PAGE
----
You Can Do Organic SEO in an Afternoon
When I moved all of my blog posts and weekly emails from Notion (my writing tool of choice) to Squarespace, I did it quickly. I copied and pasted what I needed, made sure the links worked, and hit save. Done.
Not quite. And I knew that then, but didn't have the time to deal with the details.
Then, Moz released their list of 21 Smart Google SEO Tips for 2021. If you're not familiar with Moz, they provide a bunch of SEO solutions and tools.
This sparked my project of the week: Organic SEO in an afternoon. It was time to do some housekeeping. And I wanted to do it fast. So I picked the easy stuff. This is absolutely stuff you can do right now with very little experience.
Alright, where to start? I needed a baseline, so I ran the site through a couple of website graders to see where I stood.
First up, Hubspot's Website Grader.
My key takeaways from this report:
The page speed was concerning, but I've heard that certain tools don't play well with Squarespace. To double-check the speed, I ran the website through Pingdom. The results weren't nearly as awful looking.
Which is good, because if you know me, you know I'm all about speed!
This pushed my concerns about site speed down the priority list.
Cool, now I have benchmark SEO metrics.
Look at the list of tips from Moz and prioritize them based on where I'm currently falling short.
Cross-reference that list with my overall goals for the website.
Pick tasks that improve SEO and help me accomplish my goals.
My current goals for the website are simple:
Share my content with people who don't already know me. Also known as, drive more organic traffic. Currently, only 2% of the traffic on my site comes from organic search. Makes sense, since the site has only been live for a few weeks.
Increase session duration (currently at 4:57). I’m shooting for engaged readers.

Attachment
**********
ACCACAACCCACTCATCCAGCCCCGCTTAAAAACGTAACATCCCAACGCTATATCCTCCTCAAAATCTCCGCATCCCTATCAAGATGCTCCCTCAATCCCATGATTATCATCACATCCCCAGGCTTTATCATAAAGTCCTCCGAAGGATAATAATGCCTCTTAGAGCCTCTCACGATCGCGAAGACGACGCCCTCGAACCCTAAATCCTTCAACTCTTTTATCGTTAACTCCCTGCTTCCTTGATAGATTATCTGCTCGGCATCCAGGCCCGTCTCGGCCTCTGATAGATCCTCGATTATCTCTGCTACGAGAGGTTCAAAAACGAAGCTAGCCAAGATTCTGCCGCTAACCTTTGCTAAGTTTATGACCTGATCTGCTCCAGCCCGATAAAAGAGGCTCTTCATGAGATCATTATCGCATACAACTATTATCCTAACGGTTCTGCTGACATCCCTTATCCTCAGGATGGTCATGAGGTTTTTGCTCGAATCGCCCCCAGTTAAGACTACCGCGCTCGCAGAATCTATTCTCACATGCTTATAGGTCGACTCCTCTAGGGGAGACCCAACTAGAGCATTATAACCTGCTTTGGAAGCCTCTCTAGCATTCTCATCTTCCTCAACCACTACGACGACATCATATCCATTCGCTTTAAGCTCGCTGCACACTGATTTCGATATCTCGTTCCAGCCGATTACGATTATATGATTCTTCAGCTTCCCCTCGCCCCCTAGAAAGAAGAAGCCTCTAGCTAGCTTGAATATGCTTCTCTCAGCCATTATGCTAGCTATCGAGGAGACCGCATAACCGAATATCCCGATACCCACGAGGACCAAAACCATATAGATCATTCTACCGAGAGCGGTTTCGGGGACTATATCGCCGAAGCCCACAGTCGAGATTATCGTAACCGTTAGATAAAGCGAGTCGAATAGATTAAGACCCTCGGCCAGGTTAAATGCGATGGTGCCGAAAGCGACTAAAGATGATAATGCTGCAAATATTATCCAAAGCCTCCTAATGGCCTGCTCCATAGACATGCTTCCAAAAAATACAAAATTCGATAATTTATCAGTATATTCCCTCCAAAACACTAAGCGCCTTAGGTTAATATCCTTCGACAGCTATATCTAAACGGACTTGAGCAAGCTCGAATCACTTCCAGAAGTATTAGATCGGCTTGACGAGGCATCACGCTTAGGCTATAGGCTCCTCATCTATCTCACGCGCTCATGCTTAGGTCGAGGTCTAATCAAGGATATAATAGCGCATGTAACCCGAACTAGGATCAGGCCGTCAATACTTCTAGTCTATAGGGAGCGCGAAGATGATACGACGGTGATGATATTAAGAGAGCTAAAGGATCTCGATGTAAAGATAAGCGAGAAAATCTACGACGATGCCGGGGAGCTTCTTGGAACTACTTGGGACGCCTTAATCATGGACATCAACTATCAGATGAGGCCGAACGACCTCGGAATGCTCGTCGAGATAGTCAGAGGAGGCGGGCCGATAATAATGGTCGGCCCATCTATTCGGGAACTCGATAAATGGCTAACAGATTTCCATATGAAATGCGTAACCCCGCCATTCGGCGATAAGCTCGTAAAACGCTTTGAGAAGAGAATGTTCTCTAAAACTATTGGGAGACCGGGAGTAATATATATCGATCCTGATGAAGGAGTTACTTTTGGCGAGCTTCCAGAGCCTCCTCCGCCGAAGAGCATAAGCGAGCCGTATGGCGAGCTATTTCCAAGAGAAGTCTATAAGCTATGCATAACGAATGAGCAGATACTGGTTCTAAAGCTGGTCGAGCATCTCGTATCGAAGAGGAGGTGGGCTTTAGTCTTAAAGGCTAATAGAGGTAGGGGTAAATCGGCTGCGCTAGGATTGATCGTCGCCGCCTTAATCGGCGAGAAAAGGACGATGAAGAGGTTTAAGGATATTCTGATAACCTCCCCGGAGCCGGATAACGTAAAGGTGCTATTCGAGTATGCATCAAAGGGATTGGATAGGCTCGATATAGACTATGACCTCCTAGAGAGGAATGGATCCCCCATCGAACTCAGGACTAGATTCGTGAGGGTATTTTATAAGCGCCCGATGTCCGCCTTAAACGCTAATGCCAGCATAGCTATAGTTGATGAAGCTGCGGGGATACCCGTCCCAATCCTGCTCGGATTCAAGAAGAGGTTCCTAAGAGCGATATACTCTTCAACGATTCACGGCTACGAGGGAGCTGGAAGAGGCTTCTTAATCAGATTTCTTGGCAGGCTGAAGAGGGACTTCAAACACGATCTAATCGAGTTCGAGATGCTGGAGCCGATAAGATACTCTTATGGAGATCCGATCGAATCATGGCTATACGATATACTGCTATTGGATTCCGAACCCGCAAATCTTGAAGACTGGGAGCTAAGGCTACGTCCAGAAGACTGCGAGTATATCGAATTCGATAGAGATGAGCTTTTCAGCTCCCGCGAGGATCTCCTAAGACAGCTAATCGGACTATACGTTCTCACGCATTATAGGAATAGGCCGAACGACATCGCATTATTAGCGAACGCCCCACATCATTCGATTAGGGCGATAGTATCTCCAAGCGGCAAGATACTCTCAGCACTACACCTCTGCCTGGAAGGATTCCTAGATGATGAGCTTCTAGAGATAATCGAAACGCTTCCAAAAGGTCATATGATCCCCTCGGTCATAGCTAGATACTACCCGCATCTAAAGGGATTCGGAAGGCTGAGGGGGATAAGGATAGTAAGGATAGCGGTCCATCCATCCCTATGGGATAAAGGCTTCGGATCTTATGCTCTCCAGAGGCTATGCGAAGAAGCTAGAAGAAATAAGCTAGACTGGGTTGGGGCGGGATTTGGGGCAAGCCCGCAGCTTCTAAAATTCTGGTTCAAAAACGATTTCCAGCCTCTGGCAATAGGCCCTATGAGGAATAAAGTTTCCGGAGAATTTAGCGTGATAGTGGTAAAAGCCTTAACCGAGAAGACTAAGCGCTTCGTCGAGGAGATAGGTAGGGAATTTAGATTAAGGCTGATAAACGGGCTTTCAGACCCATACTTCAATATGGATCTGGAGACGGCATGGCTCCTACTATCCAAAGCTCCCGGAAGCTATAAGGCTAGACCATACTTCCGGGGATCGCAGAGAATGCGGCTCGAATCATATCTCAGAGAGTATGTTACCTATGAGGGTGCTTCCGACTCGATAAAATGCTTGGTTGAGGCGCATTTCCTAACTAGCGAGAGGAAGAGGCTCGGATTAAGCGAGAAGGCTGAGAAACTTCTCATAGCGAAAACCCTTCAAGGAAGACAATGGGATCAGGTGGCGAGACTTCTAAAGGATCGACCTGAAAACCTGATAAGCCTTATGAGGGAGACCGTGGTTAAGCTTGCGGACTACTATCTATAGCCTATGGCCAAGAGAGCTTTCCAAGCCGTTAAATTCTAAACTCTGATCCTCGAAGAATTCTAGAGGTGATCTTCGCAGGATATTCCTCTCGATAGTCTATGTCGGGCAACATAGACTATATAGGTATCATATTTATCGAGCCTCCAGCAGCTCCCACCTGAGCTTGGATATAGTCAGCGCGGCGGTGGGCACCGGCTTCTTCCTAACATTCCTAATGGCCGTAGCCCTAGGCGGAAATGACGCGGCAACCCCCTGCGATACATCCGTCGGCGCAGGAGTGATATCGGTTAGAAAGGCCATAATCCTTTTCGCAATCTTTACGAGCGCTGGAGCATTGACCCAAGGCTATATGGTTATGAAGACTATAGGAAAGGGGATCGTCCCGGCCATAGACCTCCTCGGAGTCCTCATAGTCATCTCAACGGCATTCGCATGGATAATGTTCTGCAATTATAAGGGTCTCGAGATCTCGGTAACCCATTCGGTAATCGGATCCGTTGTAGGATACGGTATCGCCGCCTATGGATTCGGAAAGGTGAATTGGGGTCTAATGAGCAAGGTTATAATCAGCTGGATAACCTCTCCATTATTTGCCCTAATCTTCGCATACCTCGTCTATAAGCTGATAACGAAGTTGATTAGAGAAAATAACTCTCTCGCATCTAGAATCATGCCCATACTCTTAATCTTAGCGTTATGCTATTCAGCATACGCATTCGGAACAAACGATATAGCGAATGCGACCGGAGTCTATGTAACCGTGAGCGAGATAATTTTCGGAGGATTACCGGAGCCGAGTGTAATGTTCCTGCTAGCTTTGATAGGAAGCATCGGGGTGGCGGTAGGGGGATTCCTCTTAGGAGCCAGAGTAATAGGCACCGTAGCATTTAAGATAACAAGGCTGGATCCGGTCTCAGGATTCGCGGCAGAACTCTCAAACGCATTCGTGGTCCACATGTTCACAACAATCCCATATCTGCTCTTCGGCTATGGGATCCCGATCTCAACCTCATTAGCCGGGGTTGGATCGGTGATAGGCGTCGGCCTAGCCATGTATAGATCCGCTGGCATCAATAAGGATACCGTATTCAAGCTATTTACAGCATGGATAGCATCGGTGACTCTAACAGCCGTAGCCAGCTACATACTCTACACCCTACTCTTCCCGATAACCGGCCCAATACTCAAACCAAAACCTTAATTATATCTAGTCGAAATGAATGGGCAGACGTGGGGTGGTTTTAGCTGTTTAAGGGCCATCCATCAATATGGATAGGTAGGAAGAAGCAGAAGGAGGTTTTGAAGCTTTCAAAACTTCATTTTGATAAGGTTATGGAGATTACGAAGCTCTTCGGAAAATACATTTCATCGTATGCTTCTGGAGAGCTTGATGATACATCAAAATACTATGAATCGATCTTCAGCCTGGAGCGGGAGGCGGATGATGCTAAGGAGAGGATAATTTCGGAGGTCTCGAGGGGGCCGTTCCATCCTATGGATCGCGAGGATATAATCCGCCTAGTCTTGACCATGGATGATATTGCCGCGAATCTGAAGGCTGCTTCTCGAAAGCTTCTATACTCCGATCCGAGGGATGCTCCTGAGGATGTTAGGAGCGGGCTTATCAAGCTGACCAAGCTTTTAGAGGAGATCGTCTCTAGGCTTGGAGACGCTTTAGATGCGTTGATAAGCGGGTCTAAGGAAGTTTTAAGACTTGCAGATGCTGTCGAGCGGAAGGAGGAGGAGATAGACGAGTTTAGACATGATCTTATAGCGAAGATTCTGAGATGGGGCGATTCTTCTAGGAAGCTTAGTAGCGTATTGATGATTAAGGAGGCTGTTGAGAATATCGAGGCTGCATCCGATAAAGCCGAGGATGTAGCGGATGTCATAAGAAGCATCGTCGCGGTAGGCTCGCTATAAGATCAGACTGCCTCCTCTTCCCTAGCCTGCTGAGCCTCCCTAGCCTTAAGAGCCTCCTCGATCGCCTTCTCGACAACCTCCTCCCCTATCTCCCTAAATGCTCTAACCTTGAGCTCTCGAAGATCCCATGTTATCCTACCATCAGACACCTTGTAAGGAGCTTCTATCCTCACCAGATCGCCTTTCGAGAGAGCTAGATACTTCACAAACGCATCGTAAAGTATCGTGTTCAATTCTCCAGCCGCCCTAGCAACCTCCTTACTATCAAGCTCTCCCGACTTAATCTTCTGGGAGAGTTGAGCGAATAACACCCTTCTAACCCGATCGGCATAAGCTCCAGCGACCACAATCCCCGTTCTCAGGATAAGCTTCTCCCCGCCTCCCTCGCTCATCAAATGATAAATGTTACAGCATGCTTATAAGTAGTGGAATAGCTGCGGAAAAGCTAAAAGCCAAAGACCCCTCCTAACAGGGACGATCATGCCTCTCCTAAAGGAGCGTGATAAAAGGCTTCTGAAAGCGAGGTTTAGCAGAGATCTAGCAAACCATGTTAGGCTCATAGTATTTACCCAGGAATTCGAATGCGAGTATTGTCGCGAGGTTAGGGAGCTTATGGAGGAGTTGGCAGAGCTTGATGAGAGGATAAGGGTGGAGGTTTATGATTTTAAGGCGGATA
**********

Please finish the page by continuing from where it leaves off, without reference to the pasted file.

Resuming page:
Since I didn't have a ton of time to spend on this, I decided to prioritize and pick seven things that I thought I could do in an afternoon. Then I set aside three hours to execute.
To help you follow along, here's my super sweet guide on the amount of effort and time it took to cross each item off of my list.
Register w/ Google Search Console & Bing Webmaster Tools: 🍋 | ⏲️
By registering your site with Google Search Console and Bing Webmaster Tools, you're telling the two major search engines that your website exists. This will ensure it gets crawled.
This isn't necessary, but it's so easy that there's no reason not to do it.
Favicon Optimization: 🍋 | ⏲️
Again, this is super simple. It's recommended that you use a scaled back version of your logo or something bold and simple, like letters. Since this is my personal website, I used my initials.
If you don't have a logo, or just want to do something fun, you can always use a free Favicon generator.
The next set of items I tackled page-by-page, rather than one task at a time. This is partially based on the way that Squarespace organizes data. Regardless, the flow worked for me.
<Title> Boilerplate: 🍋 | ⏲️
I forgot that Squarespace does this for you automatically, so I actually didn't have to do anything here. If that's not the case for you, you'll want to follow the instructions provided by your website or blogging platform.
A title tag is an HTML element that specifies the title of a web page. They're important for usability, SEO, and social sharing — and are meant to be an accurate and concise description of a page's content.